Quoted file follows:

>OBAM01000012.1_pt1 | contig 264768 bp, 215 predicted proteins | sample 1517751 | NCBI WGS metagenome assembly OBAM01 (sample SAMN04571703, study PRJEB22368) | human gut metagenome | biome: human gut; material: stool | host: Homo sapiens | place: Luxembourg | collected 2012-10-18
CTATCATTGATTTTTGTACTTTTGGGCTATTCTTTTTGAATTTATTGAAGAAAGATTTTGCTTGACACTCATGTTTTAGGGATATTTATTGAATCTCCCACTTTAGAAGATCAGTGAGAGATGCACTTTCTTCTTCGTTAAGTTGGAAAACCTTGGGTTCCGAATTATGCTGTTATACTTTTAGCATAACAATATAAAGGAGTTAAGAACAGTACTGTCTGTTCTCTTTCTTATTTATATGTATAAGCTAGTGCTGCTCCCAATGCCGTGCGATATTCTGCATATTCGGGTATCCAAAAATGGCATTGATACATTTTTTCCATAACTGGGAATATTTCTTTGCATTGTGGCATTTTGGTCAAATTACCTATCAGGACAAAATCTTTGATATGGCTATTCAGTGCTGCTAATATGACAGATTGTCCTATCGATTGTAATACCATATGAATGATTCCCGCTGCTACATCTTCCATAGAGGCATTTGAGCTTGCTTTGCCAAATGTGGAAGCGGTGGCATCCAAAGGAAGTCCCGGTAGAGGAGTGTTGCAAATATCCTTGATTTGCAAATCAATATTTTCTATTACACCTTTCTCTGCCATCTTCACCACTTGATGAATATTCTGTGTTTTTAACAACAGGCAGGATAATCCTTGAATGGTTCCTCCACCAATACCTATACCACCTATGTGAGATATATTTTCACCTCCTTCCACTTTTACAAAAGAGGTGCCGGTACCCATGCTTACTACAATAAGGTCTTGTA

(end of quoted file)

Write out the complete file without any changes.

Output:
>OBAM01000012.1_pt1 | contig 264768 bp, 215 predicted proteins | sample 1517751 | NCBI WGS metagenome assembly OBAM01 (sample SAMN04571703, study PRJEB22368) | human gut metagenome | biome: human gut; material: stool | host: Homo sapiens | place: Luxembourg | collected 2012-10-18
CTATCATTGATTTTTGTACTTTTGGGCTATTCTTTTTGAATTTATTGAAGAAAGATTTTGCTTGACACTCATGTTTTAGGGATATTTATTGAATCTCCCACTTTAGAAGATCAGTGAGAGATGCACTTTCTTCTTCGTTAAGTTGGAAAACCTTGGGTTCCGAATTATGCTGTTATACTTTTAGCATAACAATATAAAGGAGTTAAGAACAGTACTGTCTGTTCTCTTTCTTATTTATATGTATAAGCTAGTGCTGCTCCCAATGCCGTGCGATATTCTGCATATTCGGGTATCCAAAAATGGCATTGATACATTTTTTCCATAACTGGGAATATTTCTTTGCATTGTGGCATTTTGGTCAAATTACCTATCAGGACAAAATCTTTGATATGGCTATTCAGTGCTGCTAATATGACAGATTGTCCTATCGATTGTAATACCATATGAATGATTCCCGCTGCTACATCTTCCATAGAGGCATTTGAGCTTGCTTTGCCAAATGTGGAAGCGGTGGCATCCAAAGGAAGTCCCGGTAGAGGAGTGTTGCAAATATCCTTGATTTGCAAATCAATATTTTCTATTACACCTTTCTCTGCCATCTTCACCACTTGATGAATATTCTGTGTTTTTAACAACAGGCAGGATAATCCTTGAATGGTTCCTCCACCAATACCTATACCACCTATGTGAGATATATTTTCACCTCCTTCCACTTTTACAAAAGAGGTGCCGGTACCCATGCTTACTACAATAAGGTCTTGTA